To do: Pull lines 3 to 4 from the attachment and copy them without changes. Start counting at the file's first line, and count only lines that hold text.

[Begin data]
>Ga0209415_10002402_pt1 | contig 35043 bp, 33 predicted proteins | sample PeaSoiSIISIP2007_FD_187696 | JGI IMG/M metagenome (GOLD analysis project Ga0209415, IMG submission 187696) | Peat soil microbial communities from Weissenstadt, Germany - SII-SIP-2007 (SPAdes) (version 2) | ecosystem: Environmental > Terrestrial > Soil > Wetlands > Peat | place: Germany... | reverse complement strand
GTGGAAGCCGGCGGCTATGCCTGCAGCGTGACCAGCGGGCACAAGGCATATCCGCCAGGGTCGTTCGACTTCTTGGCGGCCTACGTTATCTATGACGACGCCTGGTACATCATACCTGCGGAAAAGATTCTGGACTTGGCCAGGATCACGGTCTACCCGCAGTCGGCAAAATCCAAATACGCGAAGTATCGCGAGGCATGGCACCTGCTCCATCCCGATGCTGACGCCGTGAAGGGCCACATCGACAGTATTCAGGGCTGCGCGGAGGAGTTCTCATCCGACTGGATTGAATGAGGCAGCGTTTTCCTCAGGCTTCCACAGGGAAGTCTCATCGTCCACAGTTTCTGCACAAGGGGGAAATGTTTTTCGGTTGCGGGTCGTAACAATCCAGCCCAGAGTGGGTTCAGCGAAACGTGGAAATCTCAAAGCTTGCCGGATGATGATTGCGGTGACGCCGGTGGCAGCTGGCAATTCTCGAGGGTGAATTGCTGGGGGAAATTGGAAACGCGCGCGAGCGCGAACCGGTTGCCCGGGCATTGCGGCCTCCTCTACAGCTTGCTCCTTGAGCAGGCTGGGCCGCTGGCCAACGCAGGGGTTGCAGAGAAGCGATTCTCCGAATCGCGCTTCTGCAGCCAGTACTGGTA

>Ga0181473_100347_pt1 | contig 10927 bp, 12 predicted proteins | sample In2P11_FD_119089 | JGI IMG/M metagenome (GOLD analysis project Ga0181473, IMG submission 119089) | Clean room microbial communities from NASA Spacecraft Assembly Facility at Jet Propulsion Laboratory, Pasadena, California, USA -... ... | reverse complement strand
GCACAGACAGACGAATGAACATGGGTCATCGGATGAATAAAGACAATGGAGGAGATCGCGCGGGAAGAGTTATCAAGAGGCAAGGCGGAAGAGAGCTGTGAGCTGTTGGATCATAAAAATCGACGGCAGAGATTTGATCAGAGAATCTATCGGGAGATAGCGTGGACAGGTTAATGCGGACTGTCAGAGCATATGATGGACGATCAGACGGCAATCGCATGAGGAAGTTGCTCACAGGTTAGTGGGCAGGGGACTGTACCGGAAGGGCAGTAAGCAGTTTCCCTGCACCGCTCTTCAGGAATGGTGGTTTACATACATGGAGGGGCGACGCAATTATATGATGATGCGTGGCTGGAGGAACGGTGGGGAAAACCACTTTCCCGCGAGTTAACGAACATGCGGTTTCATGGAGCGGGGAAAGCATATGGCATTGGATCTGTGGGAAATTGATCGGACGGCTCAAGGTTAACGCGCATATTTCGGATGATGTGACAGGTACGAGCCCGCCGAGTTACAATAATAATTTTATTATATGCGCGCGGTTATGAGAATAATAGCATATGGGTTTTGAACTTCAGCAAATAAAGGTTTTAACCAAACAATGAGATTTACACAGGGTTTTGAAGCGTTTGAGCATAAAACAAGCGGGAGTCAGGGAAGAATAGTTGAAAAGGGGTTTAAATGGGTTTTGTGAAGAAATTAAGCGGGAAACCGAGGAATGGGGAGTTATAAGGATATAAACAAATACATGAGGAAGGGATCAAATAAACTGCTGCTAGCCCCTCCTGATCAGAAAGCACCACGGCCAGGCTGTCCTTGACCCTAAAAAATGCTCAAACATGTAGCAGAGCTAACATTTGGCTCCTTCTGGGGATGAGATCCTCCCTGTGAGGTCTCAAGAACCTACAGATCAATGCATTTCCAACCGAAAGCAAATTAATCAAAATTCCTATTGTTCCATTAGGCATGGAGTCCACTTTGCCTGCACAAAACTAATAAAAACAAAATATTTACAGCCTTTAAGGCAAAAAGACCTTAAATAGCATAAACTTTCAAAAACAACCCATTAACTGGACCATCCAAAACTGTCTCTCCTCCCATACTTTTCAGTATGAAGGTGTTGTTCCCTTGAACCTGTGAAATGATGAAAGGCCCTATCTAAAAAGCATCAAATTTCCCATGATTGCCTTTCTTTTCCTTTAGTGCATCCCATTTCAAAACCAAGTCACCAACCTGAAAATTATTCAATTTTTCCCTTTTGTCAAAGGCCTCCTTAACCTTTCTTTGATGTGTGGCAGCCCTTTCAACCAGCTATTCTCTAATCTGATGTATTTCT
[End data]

>Ga0181473_100347_pt1 | contig 10927 bp, 12 predicted proteins | sample In2P11_FD_119089 | JGI IMG/M metagenome (GOLD analysis project Ga0181473, IMG submission 119089) | Clean room microbial communities from NASA Spacecraft Assembly Facility at Jet Propulsion Laboratory, Pasadena, California, USA -... ... | reverse complement strand
GCACAGACAGACGAATGAACATGGGTCATCGGATGAATAAAGACAATGGAGGAGATCGCGCGGGAAGAGTTATCAAGAGGCAAGGCGGAAGAGAGCTGTGAGCTGTTGGATCATAAAAATCGACGGCAGAGATTTGATCAGAGAATCTATCGGGAGATAGCGTGGACAGGTTAATGCGGACTGTCAGAGCATATGATGGACGATCAGACGGCAATCGCATGAGGAAGTTGCTCACAGGTTAGTGGGCAGGGGACTGTACCGGAAGGGCAGTAAGCAGTTTCCCTGCACCGCTCTTCAGGAATGGTGGTTTACATACATGGAGGGGCGACGCAATTATATGATGATGCGTGGCTGGAGGAACGGTGGGGAAAACCACTTTCCCGCGAGTTAACGAACATGCGGTTTCATGGAGCGGGGAAAGCATATGGCATTGGATCTGTGGGAAATTGATCGGACGGCTCAAGGTTAACGCGCATATTTCGGATGATGTGACAGGTACGAGCCCGCCGAGTTACAATAATAATTTTATTATATGCGCGCGGTTATGAGAATAATAGCATATGGGTTTTGAACTTCAGCAAATAAAGGTTTTAACCAAACAATGAGATTTACACAGGGTTTTGAAGCGTTTGAGCATAAAACAAGCGGGAGTCAGGGAAGAATAGTTGAAAAGGGGTTTAAATGGGTTTTGTGAAGAAATTAAGCGGGAAACCGAGGAATGGGGAGTTATAAGGATATAAACAAATACATGAGGAAGGGATCAAATAAACTGCTGCTAGCCCCTCCTGATCAGAAAGCACCACGGCCAGGCTGTCCTTGACCCTAAAAAATGCTCAAACATGTAGCAGAGCTAACATTTGGCTCCTTCTGGGGATGAGATCCTCCCTGTGAGGTCTCAAGAACCTACAGATCAATGCATTTCCAACCGAAAGCAAATTAATCAAAATTCCTATTGTTCCATTAGGCATGGAGTCCACTTTGCCTGCACAAAACTAATAAAAACAAAATATTTACAGCCTTTAAGGCAAAAAGACCTTAAATAGCATAAACTTTCAAAAACAACCCATTAACTGGACCATCCAAAACTGTCTCTCCTCCCATACTTTTCAGTATGAAGGTGTTGTTCCCTTGAACCTGTGAAATGATGAAAGGCCCTATCTAAAAAGCATCAAATTTCCCATGATTGCCTTTCTTTTCCTTTAGTGCATCCCATTTCAAAACCAAGTCACCAACCTGAAAATTATTCAATTTTTCCCTTTTGTCAAAGGCCTCCTTAACCTTTCTTTGATGTGTGGCAGCCCTTTCAACCAGCTATTCTCTAATCTGATGTATTTCT